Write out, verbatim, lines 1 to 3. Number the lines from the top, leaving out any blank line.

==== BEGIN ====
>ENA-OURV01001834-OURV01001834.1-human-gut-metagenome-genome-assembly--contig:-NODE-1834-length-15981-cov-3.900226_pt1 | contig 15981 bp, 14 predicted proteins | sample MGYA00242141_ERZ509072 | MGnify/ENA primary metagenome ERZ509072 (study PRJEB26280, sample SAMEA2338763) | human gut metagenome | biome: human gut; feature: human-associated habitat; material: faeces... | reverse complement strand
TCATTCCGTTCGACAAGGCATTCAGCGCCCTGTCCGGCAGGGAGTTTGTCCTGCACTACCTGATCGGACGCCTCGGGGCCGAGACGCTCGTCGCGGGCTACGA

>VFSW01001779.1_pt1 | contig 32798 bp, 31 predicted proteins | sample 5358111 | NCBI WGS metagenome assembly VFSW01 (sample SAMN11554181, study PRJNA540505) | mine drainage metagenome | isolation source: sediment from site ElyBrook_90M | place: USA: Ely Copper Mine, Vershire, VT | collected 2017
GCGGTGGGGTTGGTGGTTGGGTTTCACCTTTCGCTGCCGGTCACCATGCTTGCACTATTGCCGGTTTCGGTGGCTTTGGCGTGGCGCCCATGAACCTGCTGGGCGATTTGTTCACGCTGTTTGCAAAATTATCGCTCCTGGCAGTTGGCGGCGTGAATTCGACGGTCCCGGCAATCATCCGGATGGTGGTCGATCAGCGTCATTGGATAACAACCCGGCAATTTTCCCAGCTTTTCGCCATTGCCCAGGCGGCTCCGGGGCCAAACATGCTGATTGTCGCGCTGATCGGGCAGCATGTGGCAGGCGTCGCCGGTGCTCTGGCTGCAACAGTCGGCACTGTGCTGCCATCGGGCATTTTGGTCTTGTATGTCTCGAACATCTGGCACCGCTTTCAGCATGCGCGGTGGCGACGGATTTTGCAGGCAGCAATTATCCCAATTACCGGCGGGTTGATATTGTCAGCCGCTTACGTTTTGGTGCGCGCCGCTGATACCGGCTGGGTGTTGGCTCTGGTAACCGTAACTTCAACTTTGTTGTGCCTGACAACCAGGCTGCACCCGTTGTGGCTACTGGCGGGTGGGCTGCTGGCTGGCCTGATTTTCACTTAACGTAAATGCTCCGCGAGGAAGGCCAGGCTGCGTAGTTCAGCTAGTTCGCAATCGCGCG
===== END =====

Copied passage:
>ENA-OURV01001834-OURV01001834.1-human-gut-metagenome-genome-assembly--contig:-NODE-1834-length-15981-cov-3.900226_pt1 | contig 15981 bp, 14 predicted proteins | sample MGYA00242141_ERZ509072 | MGnify/ENA primary metagenome ERZ509072 (study PRJEB26280, sample SAMEA2338763) | human gut metagenome | biome: human gut; feature: human-associated habitat; material: faeces... | reverse complement strand
TCATTCCGTTCGACAAGGCATTCAGCGCCCTGTCCGGCAGGGAGTTTGTCCTGCACTACCTGATCGGACGCCTCGGGGCCGAGACGCTCGTCGCGGGCTACGA

>VFSW01001779.1_pt1 | contig 32798 bp, 31 predicted proteins | sample 5358111 | NCBI WGS metagenome assembly VFSW01 (sample SAMN11554181, study PRJNA540505) | mine drainage metagenome | isolation source: sediment from site ElyBrook_90M | place: USA: Ely Copper Mine, Vershire, VT | collected 2017